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The Challenges of Being ‘Fair’ In a Primary Debate

On the eve of CNN’s GOP national security debate, the AP’s David Bauder writes about the challenges TV news operations face when broadcasting primary debates. Specifically, the issue at hand is fairness: what constitutes “fair,” and are the networks living up to that goal.

The AP looked at all of the debates so far, and found that Mitt Romney received more questions than any other candidate, followed by Herman Cain, Rick Perry and Newt Gingrich. The other candidates received significantly fewer questions.

Bauder uses the recent CBS News/Michele Bachmann flap as a way to ease into the issue. he spoke to CBS News president David Rhodes:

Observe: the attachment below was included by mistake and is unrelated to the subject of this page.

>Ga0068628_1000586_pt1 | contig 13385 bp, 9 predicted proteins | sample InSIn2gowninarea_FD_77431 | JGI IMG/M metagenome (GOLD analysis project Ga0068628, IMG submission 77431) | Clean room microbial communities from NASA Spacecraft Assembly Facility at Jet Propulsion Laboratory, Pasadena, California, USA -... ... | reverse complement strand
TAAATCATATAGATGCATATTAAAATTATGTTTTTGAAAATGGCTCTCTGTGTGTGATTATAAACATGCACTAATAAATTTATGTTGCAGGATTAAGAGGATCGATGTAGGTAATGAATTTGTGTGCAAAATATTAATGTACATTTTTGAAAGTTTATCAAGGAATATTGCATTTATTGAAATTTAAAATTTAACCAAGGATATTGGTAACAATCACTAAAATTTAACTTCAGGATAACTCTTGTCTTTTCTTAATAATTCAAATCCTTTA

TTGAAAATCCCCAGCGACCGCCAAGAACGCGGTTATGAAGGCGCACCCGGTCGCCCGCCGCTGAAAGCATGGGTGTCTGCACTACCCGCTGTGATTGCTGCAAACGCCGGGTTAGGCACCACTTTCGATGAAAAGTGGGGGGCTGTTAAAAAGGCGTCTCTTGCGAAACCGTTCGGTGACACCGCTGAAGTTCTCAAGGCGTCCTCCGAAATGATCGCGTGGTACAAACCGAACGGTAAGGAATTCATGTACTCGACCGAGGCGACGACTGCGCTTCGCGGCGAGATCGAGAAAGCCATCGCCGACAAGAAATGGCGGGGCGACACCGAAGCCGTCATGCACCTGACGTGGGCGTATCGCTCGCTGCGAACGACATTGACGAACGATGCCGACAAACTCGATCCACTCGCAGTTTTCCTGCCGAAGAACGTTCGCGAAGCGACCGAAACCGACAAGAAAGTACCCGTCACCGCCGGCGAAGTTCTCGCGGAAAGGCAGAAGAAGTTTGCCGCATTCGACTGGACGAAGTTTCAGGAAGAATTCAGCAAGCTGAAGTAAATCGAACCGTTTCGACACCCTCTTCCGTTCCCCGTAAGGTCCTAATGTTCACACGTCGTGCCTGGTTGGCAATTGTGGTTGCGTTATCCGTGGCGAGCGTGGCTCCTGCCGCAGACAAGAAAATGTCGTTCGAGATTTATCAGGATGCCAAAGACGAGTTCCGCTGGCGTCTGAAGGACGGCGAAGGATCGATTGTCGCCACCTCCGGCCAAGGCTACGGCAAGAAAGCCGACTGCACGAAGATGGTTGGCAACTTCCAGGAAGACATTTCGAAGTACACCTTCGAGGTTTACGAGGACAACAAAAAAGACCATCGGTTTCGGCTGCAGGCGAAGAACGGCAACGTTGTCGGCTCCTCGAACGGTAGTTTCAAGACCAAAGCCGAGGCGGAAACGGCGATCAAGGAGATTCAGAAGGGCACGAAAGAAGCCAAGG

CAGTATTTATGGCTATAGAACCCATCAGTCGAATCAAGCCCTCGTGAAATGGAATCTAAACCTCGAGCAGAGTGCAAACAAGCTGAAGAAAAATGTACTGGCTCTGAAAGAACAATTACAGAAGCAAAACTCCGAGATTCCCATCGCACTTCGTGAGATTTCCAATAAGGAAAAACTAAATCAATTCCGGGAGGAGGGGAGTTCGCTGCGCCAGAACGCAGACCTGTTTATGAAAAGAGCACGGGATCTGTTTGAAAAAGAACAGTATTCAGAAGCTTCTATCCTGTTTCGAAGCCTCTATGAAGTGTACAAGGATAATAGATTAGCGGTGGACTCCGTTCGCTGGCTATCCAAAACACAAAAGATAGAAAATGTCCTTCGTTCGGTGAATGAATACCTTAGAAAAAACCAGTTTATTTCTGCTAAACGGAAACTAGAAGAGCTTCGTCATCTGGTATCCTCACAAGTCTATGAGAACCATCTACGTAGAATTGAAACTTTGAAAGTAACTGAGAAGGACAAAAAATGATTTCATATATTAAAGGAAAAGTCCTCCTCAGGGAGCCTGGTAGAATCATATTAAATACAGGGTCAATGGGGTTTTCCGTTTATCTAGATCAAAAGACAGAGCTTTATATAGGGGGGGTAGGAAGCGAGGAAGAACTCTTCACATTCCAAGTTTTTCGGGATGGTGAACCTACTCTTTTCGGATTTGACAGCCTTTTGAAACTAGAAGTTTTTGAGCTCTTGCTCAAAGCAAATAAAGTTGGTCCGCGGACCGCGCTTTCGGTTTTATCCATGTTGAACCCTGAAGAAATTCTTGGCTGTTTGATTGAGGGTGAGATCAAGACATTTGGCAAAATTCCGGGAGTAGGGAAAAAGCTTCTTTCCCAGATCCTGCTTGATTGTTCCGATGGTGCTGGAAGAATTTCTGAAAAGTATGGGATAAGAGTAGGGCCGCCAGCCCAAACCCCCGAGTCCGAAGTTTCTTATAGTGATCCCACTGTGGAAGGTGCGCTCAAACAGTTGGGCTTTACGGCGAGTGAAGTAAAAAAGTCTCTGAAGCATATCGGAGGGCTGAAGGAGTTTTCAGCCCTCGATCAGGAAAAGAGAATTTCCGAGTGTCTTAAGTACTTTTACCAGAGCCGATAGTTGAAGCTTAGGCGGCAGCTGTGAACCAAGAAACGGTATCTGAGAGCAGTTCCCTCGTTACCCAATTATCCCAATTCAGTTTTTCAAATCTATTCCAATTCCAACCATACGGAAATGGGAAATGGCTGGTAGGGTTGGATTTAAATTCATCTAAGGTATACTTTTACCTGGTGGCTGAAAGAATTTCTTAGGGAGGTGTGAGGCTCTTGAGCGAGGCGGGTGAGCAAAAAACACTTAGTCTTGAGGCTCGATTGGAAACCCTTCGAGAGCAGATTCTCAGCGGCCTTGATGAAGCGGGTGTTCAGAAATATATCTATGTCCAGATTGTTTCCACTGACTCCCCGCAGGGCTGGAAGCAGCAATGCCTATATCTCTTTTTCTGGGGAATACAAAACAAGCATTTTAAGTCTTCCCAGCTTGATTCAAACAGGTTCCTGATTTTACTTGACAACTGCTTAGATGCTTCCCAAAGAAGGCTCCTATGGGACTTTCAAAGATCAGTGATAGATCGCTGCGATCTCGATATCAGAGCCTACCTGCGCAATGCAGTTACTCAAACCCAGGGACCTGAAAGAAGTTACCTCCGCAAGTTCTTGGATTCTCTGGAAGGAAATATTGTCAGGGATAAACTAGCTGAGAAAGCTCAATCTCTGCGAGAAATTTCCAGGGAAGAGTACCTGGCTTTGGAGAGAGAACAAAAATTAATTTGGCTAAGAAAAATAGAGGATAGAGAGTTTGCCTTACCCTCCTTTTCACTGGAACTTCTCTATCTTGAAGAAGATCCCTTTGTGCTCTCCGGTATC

“Part of why we’re here is to serve an audience,” Rhodes said. “The audience has a greater interest in people who are more likely to succeed in the process. You could argue that’s unfair because some of the people who are not successful today could become successful tomorrow, and that’s true. But that’s a challenge for these people — not for us.”

“You have to treat all of the candidates the same,” said Sam Feist, CNN’s current Washington bureau chief. “If you’re going to invite them, you have to treat them the same, particularly with the fluidity of this race.”

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